Protecting your privacy from Google with Squid and FoxyProxy

There is no doubt about it; this has definitely been Google’s Privacy Week.

Relevant news:

Privacy International’s open letter to Google
Danny Sullivan defending Google
Matt Cutts defending his employer
Google’s official response (PDF letter)
Google Video flaw exposes user credentials

It’s only human nature to defend ourselves (and those close to us) when we are under public scrutiny. I am not surprised to see Matt or Danny stand behind Google on this matter. I do think it is far more wise and beneficial to look into criticism and determine for ourselves what we can do to remedy it. I am glad to see that Google took this approach on their official response:

After considering the Working Party’s concerns, we are announcing a new policy: to anonymize our search server logs after 18 months, rather than the previously-established period of 18 to 24 months. We believe that we can still address our legitimate interests in security, innovation and anti-fraud efforts with this shorter period … We are considering the Working Party’s concerns regarding cookie expiration periods, and we are exploring ways to redesign cookies and to reduce their expiration without artificially forcing users to re-enter basic preferences such as language preference. We plan to make an announcement about privacy improvements for our cookies in the coming months.

You can take any side you want. But, I feel that none of the people covering this topic has addressed two critical issues: 1) How do you opt-out of data collection by Google or other search engines at will? 2) And, do you want to wait 18 months for your data to be anonymized?

My answer is no. You can anonymize your data with Squid, configured as an anonymous proxy, and using the FoxyProxy Firefox extension. This solution assumes that you have access to a Linux box, where you can install Squid (if it’s not already installed), and you can make the relevant changes to the proxy’s configuration. If you don’t have such access, there is a Windows port or you might search for a good anonymous proxy service. I don’t use any and can’t point you to anyone in particular.

What is an anonymous proxy?

A proxy is basically a server software that intercepts all your traffic before it reaches its destination. Proxies usually do something with your traffic. They can filter it, modify it, block it, cache it, etc. Depending on the Internet Protocol they serve (HTTP, SMTP, etc.) and the protocol used to access them (SOCKS5, HTTP, etc.), there are different types of proxies,. Your web browser comes with all you need to access proxy servers.

If you use a proxy server, the IP address of your proxy is the one that is going to show up on the referrer’s logs of sites you visit. That is unless their scripts read the HTTP server variable: HTTP_X_FORWARDED_FOR. This variable contains the list of proxies you used to get to the current server. Typical proxies pass this information along.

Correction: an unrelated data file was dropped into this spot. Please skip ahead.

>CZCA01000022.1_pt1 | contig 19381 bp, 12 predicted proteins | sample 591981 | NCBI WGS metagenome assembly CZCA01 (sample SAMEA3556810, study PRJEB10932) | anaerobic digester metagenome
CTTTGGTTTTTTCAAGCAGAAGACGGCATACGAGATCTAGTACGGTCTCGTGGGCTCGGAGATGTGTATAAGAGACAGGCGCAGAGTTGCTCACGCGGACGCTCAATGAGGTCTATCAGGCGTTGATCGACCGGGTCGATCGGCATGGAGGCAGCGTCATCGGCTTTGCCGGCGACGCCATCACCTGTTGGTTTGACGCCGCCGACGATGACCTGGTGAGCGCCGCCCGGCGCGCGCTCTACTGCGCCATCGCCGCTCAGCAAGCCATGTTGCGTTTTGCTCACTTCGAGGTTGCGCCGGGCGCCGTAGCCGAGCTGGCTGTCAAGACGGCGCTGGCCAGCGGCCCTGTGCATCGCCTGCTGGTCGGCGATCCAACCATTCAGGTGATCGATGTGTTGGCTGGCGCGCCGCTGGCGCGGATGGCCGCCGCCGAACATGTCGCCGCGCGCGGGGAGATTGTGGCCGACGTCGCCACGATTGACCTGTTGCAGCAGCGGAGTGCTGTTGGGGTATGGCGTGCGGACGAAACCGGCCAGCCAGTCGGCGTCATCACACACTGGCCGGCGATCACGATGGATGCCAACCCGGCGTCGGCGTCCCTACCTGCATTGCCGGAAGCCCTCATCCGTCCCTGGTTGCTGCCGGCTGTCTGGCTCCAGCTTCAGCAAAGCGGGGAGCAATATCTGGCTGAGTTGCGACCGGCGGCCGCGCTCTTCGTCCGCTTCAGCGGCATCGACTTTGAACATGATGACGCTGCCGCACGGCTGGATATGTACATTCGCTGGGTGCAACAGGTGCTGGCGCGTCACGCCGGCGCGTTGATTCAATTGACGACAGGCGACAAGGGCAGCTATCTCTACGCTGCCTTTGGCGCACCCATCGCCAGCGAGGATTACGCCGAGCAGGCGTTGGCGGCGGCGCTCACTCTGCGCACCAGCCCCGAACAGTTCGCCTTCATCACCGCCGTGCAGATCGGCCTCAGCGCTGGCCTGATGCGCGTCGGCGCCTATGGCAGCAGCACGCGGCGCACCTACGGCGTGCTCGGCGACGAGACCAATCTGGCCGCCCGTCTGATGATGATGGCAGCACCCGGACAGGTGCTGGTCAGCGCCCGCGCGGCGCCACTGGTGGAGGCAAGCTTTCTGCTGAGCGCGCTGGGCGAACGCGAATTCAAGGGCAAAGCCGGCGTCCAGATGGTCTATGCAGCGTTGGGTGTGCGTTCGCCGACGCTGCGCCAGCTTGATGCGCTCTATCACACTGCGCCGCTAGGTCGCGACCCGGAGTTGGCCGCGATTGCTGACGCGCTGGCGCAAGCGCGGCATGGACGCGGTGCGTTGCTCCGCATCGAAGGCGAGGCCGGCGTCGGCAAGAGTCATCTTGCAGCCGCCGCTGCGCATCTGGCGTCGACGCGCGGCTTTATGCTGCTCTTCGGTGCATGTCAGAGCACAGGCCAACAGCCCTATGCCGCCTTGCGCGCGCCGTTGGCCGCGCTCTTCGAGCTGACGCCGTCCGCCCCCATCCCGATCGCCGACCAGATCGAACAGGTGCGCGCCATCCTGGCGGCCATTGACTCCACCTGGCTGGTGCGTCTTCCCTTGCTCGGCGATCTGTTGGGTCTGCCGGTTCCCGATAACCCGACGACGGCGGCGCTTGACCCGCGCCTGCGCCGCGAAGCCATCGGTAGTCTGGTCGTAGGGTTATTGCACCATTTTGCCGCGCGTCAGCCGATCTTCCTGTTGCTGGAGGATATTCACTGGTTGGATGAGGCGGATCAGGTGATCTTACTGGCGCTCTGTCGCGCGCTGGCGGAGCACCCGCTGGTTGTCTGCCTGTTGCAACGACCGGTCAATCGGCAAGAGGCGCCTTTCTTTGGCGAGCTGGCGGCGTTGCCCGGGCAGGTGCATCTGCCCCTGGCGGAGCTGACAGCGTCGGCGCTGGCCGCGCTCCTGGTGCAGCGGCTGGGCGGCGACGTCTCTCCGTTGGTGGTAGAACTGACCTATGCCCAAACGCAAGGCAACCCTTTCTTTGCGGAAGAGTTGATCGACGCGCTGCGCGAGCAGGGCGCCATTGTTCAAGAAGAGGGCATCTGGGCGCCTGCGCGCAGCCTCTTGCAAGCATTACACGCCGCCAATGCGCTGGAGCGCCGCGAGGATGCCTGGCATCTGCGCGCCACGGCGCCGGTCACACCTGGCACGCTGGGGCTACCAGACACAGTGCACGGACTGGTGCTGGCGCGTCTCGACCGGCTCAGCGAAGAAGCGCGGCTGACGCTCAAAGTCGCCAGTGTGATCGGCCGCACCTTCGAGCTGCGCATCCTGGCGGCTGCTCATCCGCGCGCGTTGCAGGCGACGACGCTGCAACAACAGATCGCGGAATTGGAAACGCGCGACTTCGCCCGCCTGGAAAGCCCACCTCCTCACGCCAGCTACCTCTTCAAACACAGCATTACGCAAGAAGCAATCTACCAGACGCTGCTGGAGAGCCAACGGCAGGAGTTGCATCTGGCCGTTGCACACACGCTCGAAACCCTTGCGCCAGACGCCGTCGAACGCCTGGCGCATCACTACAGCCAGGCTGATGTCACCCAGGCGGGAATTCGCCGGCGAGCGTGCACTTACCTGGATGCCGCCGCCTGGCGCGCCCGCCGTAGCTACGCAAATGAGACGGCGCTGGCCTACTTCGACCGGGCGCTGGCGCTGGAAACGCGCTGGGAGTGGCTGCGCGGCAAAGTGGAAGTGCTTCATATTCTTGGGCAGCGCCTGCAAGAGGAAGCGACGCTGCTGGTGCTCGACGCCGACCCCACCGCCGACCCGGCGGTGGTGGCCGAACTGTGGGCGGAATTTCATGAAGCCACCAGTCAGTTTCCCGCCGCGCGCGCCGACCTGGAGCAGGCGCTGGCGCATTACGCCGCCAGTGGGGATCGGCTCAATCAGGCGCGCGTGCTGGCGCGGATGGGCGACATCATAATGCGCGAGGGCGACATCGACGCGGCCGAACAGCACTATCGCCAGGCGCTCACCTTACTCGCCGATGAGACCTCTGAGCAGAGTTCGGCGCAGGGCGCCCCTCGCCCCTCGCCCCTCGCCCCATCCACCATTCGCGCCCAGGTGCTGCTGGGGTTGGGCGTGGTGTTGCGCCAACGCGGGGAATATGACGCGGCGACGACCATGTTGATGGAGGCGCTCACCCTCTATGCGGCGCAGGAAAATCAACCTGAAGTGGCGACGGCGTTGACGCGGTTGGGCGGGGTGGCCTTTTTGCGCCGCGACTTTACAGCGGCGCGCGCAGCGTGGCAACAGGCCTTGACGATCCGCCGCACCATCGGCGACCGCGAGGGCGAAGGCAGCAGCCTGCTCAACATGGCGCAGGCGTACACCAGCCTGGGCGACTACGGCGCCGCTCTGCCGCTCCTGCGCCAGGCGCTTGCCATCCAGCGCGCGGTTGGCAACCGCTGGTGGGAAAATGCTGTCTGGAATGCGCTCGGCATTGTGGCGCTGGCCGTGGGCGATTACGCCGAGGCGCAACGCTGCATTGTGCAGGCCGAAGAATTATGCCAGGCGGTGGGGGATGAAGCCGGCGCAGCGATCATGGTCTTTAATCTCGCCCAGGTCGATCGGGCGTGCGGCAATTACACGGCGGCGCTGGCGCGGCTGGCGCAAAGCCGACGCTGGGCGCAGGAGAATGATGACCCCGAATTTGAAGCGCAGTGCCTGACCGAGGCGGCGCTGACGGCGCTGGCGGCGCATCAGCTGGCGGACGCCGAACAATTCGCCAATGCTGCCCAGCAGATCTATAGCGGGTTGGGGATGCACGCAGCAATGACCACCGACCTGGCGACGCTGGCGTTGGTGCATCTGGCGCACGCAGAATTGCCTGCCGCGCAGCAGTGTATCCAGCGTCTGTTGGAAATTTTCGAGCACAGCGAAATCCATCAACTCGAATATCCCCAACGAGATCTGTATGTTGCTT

An anonymous proxy server is a proxy server that does not pass HTTP_X_FORWARDED_FOR, and removes all identifiable information from the user, — including requests. JavaScript makes it really difficult to be completely anonymous, so it is often a good idea to turn it off is you don’t need it. Squid is an open source proxy server. You can find the installation instructions here. To make it an anonymous proxy, add the following lines to your squid.conf file, and restart the server:

forwarded_for off
anonymize_headers allow Allow Authorization Cache-Control
anonymize_headers allow Content-Encoding Content-Length
anonymize_headers allow Content-Type Date Expires Host
anonymize_headers allow If-Modified-Since Last-Modified
anonymize_headers allow Location Pragma Accept Charset
anonymize_headers allow Accept-Encoding Accept-Language
anonymize_headers allow Content-Language Mime-Version
anonymize_headers allow Retry-After Title Connection
anonymize_headers allow Proxy-Connection

fake_user_agent Mosaic/0.1 (CP/M; 8-bit)

Now that you have done the hardest part and you have an anonymous proxy server, you need to setup your client to take advantage of this. Since, I use Firefox as my browser, I will use this to illustrate my point.

Why use a FoxyProxy extension, if I can simply setup my own anonymous proxy?

You might only want to enable the proxy while you are using Google and other search engines, and not when you are browsing elsewhere. FoxyProxy is very handy for this. Do the following to use it:

  1. Install FoxyProxy
  2. Add your anonymous proxy via the Add New Proxy button. (Squid port is usually 3128)
  3. On the patterns tab for your proxy, define one wildcard pattern for each search engine. ie.: *.google.com

Now you can surf the web with absolutely certainty that Google, and other search engines will not be able to link your searches to you. For maximum protection, do not login to any Google service while the proxy is on. You might also want to install a few more anonymizing proxies and add them to your FoxyProxy configuration.

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1 Response to “Protecting your privacy from Google with Squid and FoxyProxy”



  1. 1 Proxy Templates » Blog Archive » Proxy Servers June 12, 2007 8:20 pm Trackback on June 17, 2007 at 2:35 am

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